Monday, December 16, 2019

RICHARD JEWELL directed by Clint Eastwood 12/16/19

Clint Eastwood’s latest film RICHARD JEWELL depicts the bombing at Centennial Park during the 1996 Olympics in Atlanta, Georgia and proceeds to expose how justice was perverted by the media and the FBI. The film is timely in that it plays into Trump rallies’ paranoid depiction of “fake news” and a “corrupt” FBI. The derisive language of today - even the term "quid-pro-quo" is neatly shoe-horned into the script. In one of the early moments on the screen, there is a poster hanging in a lawyer’s office stating:  I Fear Government more than I Fear Terrorism.  The poster is faintly seen in the background functioning like a subliminal ad, but the words screamed out at me giving an ideological clue to Eastwood’s RICHARD JEWELL. Yes - there was injustice done to the main character, Richard Jewell who had to endure a trial by the press as we have seen myriad times historically - particularly with the Central Park Five Jogger Case where innocence was sacrificed to the altar of political ambition and hate. The Atlanta Journal-Constitution threatened to sue over the portrayal of their newspaper and journalist Kathy Scruggs, unless a disclaimer was put into the film; their request was rejected by Warner Brothers Pictures. This controversy continues.

Richard Jewell (an excellent performance by newcomer Paul Walter Hauser) is a young man living at home with his mother (Kathy Bates) who has become obsessed with “law and order” and desperately wants to be a police officer. We find out more about his zealousness in the pursuit of that goal as the movie progresses. He eventually becomes a Security Guard during the Atlanta Olympics and discovers a suspicious package under a bench and calls it in to authorities thereby saving many lives once the pipe bomb explodes. At first, Jewell, who rarely receives accolades - quite the contrary - he has often been derided and mocked for his physical appearance revels in the attention. This time he has made his mother proud. But soon the FBI becomes suspicious- feeling that he fits the profile of a savior/perpetrator and they begin to build a case against an innocent man using “dirty tricks.”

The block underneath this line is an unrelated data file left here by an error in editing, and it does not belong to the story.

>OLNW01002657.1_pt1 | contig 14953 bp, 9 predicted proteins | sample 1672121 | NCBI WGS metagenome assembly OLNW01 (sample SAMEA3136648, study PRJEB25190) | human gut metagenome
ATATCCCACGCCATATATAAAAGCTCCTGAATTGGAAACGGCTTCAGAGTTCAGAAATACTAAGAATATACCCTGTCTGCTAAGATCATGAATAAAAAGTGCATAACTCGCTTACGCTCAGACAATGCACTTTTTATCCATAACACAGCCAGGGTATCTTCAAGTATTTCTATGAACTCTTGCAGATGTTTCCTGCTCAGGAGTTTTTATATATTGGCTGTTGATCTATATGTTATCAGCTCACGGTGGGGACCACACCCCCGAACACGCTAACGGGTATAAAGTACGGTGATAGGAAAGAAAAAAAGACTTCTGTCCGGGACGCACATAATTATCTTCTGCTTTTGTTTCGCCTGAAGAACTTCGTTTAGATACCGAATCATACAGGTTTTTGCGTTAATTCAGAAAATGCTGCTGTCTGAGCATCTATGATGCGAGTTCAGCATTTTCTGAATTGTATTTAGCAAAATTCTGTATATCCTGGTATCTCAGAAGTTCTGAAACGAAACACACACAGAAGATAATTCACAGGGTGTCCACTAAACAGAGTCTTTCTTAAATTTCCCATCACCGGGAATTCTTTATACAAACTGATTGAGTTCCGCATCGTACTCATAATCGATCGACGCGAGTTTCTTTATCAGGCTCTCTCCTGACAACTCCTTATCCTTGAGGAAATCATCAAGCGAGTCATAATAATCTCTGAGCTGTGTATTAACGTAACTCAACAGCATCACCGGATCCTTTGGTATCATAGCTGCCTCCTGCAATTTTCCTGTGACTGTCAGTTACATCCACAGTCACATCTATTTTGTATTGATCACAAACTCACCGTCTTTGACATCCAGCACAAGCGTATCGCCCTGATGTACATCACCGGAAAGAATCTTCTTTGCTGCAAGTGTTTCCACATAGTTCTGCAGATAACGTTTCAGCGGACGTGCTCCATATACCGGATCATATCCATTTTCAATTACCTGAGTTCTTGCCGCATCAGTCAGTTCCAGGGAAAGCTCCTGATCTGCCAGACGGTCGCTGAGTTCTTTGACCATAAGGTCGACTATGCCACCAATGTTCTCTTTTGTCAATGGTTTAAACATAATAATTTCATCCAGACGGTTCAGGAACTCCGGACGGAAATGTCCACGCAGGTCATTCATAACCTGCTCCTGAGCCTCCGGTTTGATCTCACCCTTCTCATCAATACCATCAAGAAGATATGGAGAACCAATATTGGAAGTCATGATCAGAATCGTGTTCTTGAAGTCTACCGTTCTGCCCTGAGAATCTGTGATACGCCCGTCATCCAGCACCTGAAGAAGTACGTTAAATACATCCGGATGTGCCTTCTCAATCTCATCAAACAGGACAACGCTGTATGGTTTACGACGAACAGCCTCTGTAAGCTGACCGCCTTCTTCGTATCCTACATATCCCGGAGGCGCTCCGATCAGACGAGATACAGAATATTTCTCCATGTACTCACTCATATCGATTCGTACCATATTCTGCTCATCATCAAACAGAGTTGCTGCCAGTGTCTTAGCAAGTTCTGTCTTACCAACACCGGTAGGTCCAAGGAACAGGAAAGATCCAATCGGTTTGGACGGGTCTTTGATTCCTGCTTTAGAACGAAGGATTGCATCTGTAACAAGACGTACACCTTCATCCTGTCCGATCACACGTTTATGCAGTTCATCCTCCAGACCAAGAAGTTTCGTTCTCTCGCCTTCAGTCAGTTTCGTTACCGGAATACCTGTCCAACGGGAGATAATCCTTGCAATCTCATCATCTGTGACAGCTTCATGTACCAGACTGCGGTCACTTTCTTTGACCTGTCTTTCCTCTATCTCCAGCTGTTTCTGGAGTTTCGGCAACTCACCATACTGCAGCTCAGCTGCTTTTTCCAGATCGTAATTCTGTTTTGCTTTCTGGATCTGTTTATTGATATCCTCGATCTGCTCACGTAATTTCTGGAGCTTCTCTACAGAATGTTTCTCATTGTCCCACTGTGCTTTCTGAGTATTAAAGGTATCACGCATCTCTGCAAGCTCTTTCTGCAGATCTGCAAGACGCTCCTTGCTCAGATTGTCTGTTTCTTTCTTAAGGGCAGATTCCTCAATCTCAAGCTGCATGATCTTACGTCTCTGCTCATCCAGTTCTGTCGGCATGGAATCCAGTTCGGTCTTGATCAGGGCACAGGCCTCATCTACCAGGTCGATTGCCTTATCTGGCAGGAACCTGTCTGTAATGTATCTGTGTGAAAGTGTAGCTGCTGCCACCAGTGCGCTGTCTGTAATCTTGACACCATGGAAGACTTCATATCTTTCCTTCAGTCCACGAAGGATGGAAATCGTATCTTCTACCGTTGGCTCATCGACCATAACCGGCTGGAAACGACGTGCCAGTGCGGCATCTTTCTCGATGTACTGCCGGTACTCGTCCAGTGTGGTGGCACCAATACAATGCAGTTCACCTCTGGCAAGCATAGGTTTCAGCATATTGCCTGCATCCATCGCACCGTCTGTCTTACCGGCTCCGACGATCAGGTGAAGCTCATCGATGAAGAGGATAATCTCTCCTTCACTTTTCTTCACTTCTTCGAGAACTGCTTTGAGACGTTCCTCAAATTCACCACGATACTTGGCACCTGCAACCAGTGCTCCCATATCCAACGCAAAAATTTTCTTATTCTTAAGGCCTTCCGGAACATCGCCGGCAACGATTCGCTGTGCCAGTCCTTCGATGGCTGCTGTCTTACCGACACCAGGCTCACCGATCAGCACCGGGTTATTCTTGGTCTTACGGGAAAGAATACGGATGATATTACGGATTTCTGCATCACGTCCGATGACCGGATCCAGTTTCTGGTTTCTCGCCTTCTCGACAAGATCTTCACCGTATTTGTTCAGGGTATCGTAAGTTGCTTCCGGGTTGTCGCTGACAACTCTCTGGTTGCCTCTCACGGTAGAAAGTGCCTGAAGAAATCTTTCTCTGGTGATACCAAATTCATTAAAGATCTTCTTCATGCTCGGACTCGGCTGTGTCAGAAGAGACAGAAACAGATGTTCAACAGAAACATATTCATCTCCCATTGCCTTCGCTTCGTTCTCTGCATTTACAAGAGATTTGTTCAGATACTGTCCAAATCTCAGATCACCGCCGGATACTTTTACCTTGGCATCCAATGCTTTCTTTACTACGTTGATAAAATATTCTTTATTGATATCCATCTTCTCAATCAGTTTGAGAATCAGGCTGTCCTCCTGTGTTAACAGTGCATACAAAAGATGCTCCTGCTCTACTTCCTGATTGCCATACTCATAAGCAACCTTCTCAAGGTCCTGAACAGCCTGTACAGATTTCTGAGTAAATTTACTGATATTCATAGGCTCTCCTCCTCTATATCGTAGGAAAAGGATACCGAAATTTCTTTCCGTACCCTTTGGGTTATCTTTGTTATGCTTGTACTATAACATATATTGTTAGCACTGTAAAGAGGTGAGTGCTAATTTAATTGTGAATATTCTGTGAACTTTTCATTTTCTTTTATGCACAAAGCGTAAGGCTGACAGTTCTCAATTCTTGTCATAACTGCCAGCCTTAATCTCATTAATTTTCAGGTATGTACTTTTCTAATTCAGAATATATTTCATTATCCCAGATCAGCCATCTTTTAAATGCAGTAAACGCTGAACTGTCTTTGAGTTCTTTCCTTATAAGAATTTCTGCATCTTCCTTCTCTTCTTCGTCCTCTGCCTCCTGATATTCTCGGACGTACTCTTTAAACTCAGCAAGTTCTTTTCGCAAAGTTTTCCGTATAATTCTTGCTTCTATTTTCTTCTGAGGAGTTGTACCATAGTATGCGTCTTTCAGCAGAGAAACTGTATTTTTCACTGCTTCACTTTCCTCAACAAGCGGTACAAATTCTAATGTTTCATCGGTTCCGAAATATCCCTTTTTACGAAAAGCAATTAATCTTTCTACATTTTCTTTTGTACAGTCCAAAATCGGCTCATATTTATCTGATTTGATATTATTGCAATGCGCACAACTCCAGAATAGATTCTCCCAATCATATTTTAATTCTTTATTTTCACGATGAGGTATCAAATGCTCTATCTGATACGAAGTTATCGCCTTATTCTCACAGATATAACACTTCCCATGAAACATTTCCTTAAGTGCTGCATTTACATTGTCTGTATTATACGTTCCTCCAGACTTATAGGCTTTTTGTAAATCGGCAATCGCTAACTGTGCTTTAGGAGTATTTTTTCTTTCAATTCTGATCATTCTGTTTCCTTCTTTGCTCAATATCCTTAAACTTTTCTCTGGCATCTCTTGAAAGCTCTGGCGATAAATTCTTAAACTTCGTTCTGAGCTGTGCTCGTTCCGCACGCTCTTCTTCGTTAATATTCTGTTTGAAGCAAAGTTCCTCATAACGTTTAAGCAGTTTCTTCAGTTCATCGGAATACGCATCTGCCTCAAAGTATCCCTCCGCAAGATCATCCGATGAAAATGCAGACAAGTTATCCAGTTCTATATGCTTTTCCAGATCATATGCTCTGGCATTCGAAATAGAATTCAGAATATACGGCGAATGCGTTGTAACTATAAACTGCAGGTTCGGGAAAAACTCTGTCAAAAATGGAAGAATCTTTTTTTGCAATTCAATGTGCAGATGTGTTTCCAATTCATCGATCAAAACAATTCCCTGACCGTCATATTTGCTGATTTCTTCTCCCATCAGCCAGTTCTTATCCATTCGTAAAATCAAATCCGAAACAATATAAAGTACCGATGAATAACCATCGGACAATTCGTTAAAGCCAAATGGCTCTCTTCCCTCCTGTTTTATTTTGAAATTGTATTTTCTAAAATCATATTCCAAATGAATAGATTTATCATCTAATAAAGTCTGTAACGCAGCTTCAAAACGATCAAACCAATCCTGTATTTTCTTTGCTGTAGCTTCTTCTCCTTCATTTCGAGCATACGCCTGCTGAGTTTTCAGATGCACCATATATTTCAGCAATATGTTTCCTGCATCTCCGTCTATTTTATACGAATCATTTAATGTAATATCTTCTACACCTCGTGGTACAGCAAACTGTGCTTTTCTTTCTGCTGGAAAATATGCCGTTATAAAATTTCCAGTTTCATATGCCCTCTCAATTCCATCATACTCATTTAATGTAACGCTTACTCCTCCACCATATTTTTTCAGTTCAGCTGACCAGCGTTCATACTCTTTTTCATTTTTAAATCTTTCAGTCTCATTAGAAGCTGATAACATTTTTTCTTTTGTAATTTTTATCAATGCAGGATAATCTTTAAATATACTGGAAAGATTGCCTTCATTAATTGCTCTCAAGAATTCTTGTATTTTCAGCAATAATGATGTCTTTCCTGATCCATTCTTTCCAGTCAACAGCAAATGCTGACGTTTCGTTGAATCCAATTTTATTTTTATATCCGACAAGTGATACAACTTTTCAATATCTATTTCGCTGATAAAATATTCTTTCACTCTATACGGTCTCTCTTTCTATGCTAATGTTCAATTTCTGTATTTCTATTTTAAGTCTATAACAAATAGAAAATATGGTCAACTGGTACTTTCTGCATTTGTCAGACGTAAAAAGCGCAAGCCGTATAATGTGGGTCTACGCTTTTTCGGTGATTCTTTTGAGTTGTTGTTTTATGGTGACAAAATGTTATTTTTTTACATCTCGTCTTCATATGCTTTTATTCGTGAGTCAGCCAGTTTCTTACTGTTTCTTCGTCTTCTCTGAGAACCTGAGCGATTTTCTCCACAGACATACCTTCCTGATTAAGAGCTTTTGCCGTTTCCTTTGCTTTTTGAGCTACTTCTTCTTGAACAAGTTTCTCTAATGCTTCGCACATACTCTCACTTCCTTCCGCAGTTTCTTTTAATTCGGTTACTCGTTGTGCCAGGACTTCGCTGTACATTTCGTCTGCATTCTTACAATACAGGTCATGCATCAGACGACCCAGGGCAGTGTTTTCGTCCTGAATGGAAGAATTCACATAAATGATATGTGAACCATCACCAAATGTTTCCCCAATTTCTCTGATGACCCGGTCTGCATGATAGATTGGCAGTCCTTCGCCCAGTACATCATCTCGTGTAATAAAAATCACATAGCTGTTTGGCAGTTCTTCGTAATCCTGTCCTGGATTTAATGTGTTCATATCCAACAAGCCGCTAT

Jewell needs a lawyer and he chooses a man we have met earlier in the film - a feisty, libertarian, go-it-alone Watson Bryant played by the great under-recognized actor, Sam Rockwell. This character and his voice, I believe is quintessential Eastwood - a man fighting the good fight for the ineffective underdog, a role he has played in movies which has osmotically permeated his being. Bryant’s job is to pull the veil of adoration from Jewell’s eyes and open them up to the reality of injustice so that he will defend himself.

Eastwood’s film is about the manipulation of the justice system by powerful government agents and the press; where any means justifies the proscribed end; familiar to many people who have been caught in a  Kafkaesque web. It is a nightmare that leaves one helpless. My problem with Eastwood’s movie is that there is a thin line between advocating for personal freedom and tainting with a broad brush institutions that protect those very freedoms specifically the press. The portrayal of Atlanta Journal-Constitution newspaper reporter Kathy Scruggs (Olivia Wilde) and the methods she uses to procure classified information from an FBI agent (Jon Hamm) made me literally groan with disbelief and annoyance;  Eastwood debases her journalistic skills in favor of a cliched image of a beautiful, sexy bitch with no morals whose story detonates lives. In the process, he degrades the “free press” in a way that catapults us into the “fake news” Trump era. It is frightening.

Monday, December 9, 2019


It took almost 20 years for Dupont to reimburse victims of TEFLON production in their chemical plant in Parkersburg, West Virginia. Dupont was the largest employer in this town furtively contaminating the waters and farmlands of Parkersburg West Virginia causing thousands of people to get kidney, testicular, other cancer and birth deformities in pregnant women.

The film "Dark Waters" is a story of one man's resolution and courage in fighting and bringing to light what he found in an investigation which began in 1998 in order to get much-needed justice for the community over a product which had a toxic polluting chemical: Perfluorooctanoic acid —also known as C8—is a "...perfluorinated carboxylic acid produced and used worldwide as an industrial surfactant in chemical processes and as a material feedstock, and is a health concern..."(Wikipedia.) This man is Robert Bilott, an environmental attorney who previously had defended Chemical companies. Mark Ruffalo gives a stolid - understated performance depicting a person whose conscience countermands his job security, health, and his marriage.